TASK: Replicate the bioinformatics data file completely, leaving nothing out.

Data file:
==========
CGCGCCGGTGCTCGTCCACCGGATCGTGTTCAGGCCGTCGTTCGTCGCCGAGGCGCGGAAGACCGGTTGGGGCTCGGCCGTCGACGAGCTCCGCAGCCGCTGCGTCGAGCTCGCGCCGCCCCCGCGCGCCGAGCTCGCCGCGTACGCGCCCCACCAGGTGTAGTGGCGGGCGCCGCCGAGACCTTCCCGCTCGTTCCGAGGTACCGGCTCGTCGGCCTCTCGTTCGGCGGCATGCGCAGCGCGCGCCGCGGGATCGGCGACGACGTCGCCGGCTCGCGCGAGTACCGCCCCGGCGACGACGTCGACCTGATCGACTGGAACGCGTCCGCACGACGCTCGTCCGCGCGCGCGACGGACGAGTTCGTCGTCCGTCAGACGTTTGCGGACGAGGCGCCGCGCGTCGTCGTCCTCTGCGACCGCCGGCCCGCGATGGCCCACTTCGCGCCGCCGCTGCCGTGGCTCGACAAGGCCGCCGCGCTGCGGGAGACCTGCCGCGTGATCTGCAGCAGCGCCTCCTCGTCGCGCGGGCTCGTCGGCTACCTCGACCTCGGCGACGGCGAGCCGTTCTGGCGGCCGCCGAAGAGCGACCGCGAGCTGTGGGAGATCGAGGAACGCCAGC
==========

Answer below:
CGCGCCGGTGCTCGTCCACCGGATCGTGTTCAGGCCGTCGTTCGTCGCCGAGGCGCGGAAGACCGGTTGGGGCTCGGCCGTCGACGAGCTCCGCAGCCGCTGCGTCGAGCTCGCGCCGCCCCCGCGCGCCGAGCTCGCCGCGTACGCGCCCCACCAGGTGTAGTGGCGGGCGCCGCCGAGACCTTCCCGCTCGTTCCGAGGTACCGGCTCGTCGGCCTCTCGTTCGGCGGCATGCGCAGCGCGCGCCGCGGGATCGGCGACGACGTCGCCGGCTCGCGCGAGTACCGCCCCGGCGACGACGTCGACCTGATCGACTGGAACGCGTCCGCACGACGCTCGTCCGCGCGCGCGACGGACGAGTTCGTCGTCCGTCAGACGTTTGCGGACGAGGCGCCGCGCGTCGTCGTCCTCTGCGACCGCCGGCCCGCGATGGCCCACTTCGCGCCGCCGCTGCCGTGGCTCGACAAGGCCGCCGCGCTGCGGGAGACCTGCCGCGTGATCTGCAGCAGCGCCTCCTCGTCGCGCGGGCTCGTCGGCTACCTCGACCTCGGCGACGGCGAGCCGTTCTGGCGGCCGCCGAAGAGCGACCGCGAGCTGTGGGAGATCGAGGAACGCCAGC